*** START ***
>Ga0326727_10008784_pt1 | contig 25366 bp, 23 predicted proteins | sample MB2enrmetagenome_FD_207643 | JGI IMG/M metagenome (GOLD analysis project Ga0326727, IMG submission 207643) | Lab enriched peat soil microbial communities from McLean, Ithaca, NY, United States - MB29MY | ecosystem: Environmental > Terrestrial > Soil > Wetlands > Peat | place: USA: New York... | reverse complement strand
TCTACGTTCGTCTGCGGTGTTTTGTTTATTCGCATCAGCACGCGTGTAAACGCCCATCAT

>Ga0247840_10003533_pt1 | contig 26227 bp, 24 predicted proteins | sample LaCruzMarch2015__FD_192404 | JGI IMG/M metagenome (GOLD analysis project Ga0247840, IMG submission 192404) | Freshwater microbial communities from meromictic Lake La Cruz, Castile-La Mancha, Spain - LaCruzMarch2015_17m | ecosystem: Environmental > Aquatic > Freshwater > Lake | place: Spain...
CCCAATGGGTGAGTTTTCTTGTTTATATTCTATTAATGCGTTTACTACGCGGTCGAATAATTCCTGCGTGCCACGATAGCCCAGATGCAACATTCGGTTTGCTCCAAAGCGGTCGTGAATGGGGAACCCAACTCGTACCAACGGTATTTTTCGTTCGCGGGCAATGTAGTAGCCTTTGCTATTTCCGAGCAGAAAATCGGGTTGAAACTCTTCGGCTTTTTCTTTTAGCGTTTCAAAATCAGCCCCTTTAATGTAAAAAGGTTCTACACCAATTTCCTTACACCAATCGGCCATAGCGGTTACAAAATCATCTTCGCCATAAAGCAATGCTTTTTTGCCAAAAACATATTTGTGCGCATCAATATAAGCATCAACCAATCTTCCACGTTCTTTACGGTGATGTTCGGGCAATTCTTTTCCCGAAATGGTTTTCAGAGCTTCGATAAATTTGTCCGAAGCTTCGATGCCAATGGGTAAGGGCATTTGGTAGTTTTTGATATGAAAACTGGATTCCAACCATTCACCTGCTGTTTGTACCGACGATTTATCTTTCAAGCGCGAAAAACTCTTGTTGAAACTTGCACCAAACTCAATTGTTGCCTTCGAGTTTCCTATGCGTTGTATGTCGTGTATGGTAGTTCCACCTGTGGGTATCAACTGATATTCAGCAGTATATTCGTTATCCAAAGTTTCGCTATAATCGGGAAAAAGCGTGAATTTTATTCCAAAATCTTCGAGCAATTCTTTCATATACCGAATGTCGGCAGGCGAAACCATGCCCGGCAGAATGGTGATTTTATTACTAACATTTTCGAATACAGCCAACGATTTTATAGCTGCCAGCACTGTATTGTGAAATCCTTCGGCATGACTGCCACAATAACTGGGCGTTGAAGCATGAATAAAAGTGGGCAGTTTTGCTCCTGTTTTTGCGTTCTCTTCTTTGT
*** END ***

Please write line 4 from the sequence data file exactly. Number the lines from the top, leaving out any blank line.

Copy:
CCCAATGGGTGAGTTTTCTTGTTTATATTCTATTAATGCGTTTACTACGCGGTCGAATAATTCCTGCGTGCCACGATAGCCCAGATGCAACATTCGGTTTGCTCCAAAGCGGTCGTGAATGGGGAACCCAACTCGTACCAACGGTATTTTTCGTTCGCGGGCAATGTAGTAGCCTTTGCTATTTCCGAGCAGAAAATCGGGTTGAAACTCTTCGGCTTTTTCTTTTAGCGTTTCAAAATCAGCCCCTTTAATGTAAAAAGGTTCTACACCAATTTCCTTACACCAATCGGCCATAGCGGTTACAAAATCATCTTCGCCATAAAGCAATGCTTTTTTGCCAAAAACATATTTGTGCGCATCAATATAAGCATCAACCAATCTTCCACGTTCTTTACGGTGATGTTCGGGCAATTCTTTTCCCGAAATGGTTTTCAGAGCTTCGATAAATTTGTCCGAAGCTTCGATGCCAATGGGTAAGGGCATTTGGTAGTTTTTGATATGAAAACTGGATTCCAACCATTCACCTGCTGTTTGTACCGACGATTTATCTTTCAAGCGCGAAAAACTCTTGTTGAAACTTGCACCAAACTCAATTGTTGCCTTCGAGTTTCCTATGCGTTGTATGTCGTGTATGGTAGTTCCACCTGTGGGTATCAACTGATATTCAGCAGTATATTCGTTATCCAAAGTTTCGCTATAATCGGGAAAAAGCGTGAATTTTATTCCAAAATCTTCGAGCAATTCTTTCATATACCGAATGTCGGCAGGCGAAACCATGCCCGGCAGAATGGTGATTTTATTACTAACATTTTCGAATACAGCCAACGATTTTATAGCTGCCAGCACTGTATTGTGAAATCCTTCGGCATGACTGCCACAATAACTGGGCGTTGAAGCATGAATAAAAGTGGGCAGTTTTGCTCCTGTTTTTGCGTTCTCTTCTTTGT